In the past month since the sexual abuse crisis has exploded, with allegations mushrooming in the United States, Austria and his native Germany, he has used vague terms such as how the Church was "wounded by our sins" or needed "penance."

Speaking at his general audience, he used the word "abuse" in public for the first time in more than a month, a period in which the scandal has spread extensively and developed into the greatest crisis of his five-year pontificate.

Summarizing his weekend trip to Malta at his weekly general audience in St Peter' Square, Benedict said:

"I wanted to meet some people who were victims of abuse by members of the clergy. I shared with them their suffering and with emotion I prayed with them, promising them action on the part of the Church."

Victims groups had demanded the pope say something directly in public instead of using indirect reference and generalities.

A statement Sunday in Malta after his meeting with eight abuse victims said the pope promised them the Church would do "all in its power to investigate allegations, to bring to justice those responsible for abuse and to implement effective measures designed to safeguard young people in the future."

That was one of the clearest statements yet from the Vatican that it wanted local bishops to cooperate with civil authorities in prosecuting priests who abused children.


Hundreds of cases of sexual and physical abuse of youths in recent decades by priests have come to light in Europe and the United States in the last month as disclosures encourage long-silent victims to finally go public with their complaints.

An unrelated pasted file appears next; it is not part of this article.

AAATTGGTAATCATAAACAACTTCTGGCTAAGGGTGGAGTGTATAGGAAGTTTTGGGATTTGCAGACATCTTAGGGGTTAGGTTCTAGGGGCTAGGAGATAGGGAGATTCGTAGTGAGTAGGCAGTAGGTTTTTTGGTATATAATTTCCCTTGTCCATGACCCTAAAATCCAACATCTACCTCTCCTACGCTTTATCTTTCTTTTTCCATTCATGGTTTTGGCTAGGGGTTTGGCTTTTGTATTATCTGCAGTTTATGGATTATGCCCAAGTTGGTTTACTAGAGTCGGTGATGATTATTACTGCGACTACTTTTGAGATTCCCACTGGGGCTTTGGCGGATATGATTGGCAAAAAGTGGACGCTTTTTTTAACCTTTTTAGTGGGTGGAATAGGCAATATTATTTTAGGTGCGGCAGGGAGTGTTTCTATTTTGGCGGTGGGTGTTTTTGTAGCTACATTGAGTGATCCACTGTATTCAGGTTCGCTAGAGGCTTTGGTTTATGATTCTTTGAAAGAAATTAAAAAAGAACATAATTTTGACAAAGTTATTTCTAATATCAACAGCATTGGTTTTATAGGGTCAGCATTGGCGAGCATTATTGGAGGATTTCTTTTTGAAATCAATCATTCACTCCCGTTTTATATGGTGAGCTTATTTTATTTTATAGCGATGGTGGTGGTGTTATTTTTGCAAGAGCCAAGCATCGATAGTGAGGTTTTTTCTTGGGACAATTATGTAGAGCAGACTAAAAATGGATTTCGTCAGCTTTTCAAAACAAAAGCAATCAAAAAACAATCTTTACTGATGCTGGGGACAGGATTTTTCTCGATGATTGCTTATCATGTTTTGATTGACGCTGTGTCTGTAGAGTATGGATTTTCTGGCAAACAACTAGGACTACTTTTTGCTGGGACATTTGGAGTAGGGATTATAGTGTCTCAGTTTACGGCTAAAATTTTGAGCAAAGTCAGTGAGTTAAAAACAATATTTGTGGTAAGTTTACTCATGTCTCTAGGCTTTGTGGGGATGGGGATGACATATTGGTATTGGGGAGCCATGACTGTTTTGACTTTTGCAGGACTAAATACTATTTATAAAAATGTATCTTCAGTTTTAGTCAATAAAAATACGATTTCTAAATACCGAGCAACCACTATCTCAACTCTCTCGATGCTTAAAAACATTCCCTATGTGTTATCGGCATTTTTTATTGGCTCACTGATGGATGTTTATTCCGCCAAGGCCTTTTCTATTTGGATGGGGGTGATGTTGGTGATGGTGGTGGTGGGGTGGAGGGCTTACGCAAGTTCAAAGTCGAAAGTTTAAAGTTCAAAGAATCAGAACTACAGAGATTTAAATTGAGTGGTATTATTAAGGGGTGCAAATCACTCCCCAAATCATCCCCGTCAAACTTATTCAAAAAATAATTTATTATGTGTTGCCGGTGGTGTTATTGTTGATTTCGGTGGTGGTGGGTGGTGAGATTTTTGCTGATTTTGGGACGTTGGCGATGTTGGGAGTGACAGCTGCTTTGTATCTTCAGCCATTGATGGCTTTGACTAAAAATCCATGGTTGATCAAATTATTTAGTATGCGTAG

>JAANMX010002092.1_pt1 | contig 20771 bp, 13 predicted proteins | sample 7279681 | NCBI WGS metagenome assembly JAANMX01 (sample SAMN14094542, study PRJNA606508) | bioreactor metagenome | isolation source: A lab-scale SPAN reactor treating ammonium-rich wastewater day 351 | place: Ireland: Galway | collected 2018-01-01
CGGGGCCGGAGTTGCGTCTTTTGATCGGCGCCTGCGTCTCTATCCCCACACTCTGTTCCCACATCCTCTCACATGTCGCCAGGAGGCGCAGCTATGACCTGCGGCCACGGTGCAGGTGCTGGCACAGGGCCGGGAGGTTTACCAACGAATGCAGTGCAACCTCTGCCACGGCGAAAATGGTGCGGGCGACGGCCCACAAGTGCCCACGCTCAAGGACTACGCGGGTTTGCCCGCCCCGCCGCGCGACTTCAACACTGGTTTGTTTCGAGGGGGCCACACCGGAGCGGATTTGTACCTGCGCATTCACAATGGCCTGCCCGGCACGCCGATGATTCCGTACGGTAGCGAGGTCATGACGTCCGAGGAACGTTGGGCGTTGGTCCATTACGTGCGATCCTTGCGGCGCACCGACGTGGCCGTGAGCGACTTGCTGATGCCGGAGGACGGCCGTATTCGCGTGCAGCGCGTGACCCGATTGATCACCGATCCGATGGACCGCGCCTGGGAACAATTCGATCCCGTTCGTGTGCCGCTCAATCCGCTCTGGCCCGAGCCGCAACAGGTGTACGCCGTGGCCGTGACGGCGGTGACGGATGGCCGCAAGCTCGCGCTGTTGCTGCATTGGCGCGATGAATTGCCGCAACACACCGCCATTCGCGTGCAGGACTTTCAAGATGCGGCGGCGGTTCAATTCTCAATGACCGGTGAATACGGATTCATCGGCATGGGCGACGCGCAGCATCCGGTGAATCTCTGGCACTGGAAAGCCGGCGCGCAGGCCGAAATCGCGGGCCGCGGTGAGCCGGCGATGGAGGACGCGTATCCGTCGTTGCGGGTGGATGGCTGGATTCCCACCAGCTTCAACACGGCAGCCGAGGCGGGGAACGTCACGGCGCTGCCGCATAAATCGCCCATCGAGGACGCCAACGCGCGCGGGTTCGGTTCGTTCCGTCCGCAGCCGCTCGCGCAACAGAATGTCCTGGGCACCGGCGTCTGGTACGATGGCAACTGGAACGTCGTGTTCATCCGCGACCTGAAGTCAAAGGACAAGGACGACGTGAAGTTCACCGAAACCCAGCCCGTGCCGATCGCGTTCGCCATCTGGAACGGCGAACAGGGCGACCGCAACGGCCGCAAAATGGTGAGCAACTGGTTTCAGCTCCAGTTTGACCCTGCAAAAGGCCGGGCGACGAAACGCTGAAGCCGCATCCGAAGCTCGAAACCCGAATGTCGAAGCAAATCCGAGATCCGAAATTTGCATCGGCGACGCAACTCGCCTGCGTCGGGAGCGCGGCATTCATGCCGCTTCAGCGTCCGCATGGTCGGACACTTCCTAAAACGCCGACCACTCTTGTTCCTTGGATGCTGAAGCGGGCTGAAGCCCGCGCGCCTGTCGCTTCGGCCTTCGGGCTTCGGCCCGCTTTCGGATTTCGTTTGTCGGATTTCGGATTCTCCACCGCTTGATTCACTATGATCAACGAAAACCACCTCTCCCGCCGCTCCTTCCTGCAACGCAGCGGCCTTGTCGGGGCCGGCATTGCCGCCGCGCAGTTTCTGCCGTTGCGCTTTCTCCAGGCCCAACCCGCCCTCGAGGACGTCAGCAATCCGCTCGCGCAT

Many cases date back so far that the statute of limitations has expired.

In the past month, the pope himself was accused of turning a blind eye in 1980, when he was archbishop of Munich in Germany, to the case of a priest who was sent there for therapy after sexually abusing children and soon transferred to parish work.

His deputy has taken responsibility for that decision.

As Benedict marked the fifth anniversary of his pontificate Monday, the Vatican was swept up in another potentially explosive case.

Cardinal Dario Castrillon Hoyos, a former Vatican official who congratulated a French bishop for hiding a sexually abusive priest in 2001, told a conference at the weekend in Spain he acted with the approval of the late Pope John Paul.

Last week the Vatican spokesman indirectly confirmed that a 2001 letter Castrillon Hoyos sent to the bishop posted on a French website was authentic and was proof the Vatican was right to tighten up its procedures on sex abuse cases that year.

A U.S. victims group has demanded that the archdiocese of Washington rescind an invitation to Castrillion Hoyos to lead a mass this weekend in the American capital to mark the start of the sixth year of Benedict's papacy.

Survivors Network of those Abused by Priests